Operating System Performance Metrics
In software processing, systems are subdivided into processes, tasks, or threads. Examples
of well-established operating systems used, for example, to control the protocol
stack in a cellular phone are the OS9 operating system from Microware (now RadiSys).
However, as we discussed in an earlier chapter, we might also have an RTOS for the
DSP, a separate RTOS for the microcontroller, an RTOS for memory management, as
well as an RTOS for the protocol stack and man-machine interface (MMI) (which may
or may not be the same as the microcontroller RTOS). These various standalone processors
influence each other and need to talk to each other. They communicate via mailboxes,
semaphores, event flags, pipes, and alarms.
Performance metrics in an operating system include the following:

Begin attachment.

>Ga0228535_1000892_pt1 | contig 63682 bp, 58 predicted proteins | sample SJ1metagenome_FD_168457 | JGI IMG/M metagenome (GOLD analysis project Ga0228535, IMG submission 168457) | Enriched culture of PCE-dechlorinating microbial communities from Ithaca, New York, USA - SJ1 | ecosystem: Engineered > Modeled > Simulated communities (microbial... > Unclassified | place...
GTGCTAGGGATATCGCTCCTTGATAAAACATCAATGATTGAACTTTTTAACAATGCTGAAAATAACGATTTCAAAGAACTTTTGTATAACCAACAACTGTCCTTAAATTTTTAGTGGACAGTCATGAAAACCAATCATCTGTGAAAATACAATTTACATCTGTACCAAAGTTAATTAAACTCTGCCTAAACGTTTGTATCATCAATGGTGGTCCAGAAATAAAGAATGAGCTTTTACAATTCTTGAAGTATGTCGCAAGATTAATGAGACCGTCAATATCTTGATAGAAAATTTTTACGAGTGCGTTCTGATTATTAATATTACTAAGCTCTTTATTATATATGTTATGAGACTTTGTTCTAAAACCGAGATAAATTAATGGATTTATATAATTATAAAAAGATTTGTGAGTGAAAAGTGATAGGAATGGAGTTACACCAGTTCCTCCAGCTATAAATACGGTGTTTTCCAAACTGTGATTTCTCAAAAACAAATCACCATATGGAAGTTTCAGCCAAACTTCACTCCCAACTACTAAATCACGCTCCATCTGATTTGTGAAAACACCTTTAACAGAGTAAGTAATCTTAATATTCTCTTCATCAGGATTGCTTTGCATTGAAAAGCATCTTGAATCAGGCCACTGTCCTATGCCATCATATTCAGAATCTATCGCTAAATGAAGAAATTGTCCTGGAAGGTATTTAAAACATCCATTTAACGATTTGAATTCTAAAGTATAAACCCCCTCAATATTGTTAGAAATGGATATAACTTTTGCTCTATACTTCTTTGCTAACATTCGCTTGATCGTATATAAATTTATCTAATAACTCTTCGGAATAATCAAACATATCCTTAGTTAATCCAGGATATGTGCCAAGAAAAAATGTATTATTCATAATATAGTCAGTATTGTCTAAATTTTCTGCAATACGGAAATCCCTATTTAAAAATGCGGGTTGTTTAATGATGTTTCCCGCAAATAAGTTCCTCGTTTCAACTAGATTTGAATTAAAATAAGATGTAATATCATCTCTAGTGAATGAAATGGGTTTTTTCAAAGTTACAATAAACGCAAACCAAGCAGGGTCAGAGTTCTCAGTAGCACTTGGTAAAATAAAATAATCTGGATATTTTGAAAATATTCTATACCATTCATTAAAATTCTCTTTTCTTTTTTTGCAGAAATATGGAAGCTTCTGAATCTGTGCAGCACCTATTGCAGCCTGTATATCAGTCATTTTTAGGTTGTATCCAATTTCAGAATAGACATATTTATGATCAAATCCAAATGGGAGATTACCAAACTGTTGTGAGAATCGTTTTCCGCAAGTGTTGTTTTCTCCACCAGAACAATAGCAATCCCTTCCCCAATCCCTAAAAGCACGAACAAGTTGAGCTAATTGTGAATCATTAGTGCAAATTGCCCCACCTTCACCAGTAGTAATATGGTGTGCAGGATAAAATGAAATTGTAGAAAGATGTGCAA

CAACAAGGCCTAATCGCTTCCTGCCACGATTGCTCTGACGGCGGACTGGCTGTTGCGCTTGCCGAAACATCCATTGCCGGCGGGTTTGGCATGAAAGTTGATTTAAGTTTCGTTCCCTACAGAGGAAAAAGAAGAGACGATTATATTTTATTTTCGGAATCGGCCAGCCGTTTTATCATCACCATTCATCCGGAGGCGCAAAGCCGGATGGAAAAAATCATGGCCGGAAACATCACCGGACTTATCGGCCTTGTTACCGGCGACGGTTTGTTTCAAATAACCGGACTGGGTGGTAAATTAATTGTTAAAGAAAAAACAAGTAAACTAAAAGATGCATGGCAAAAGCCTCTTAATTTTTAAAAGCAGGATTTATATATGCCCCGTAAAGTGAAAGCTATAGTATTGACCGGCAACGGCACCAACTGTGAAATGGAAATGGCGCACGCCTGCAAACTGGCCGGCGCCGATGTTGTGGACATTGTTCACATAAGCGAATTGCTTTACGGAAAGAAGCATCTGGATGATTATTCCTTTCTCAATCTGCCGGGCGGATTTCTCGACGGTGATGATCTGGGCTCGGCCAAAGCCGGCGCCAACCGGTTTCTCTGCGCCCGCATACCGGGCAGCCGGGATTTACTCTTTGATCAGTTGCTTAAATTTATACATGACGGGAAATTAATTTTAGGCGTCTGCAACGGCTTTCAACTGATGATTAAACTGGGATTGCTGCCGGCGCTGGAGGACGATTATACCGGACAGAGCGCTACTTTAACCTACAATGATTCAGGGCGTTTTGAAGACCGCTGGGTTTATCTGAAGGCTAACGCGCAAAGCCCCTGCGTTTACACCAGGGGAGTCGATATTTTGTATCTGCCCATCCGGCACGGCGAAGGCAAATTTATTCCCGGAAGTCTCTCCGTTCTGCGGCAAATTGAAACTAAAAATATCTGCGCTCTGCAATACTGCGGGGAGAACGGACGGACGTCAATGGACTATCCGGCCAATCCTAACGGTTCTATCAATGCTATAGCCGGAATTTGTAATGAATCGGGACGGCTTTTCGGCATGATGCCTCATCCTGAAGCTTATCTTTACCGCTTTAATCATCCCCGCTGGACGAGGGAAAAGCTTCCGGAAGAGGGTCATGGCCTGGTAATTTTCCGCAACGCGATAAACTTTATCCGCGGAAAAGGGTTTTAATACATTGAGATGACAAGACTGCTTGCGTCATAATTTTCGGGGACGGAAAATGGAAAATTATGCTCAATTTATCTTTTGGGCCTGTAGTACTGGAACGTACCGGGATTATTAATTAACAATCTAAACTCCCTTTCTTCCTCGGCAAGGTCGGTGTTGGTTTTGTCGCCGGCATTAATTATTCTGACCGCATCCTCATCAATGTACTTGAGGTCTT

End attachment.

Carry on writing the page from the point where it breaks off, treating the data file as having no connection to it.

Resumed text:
Context switching. The time taken to save the context of one task (registers and
stack pointers) and load the context of another task
Interrupt latency. The amount of time between an interrupt being flagged and
the first line of the code being produced (in response to the interrupt), including
completion of the initial instruction
As a rule of thumb, if an OS is ROM-based, the OS is generally more compact, less
vulnerable to virus infection, and more efficient (and probably more predictable). Psion
EPOC, the basis for Symbian products, is an example. The cost is flexibility, which
means, the better the real-time performance, the less flexible the OS will be. Response
times of an RTOS should generally be better than (that is, less than) 50 μs.
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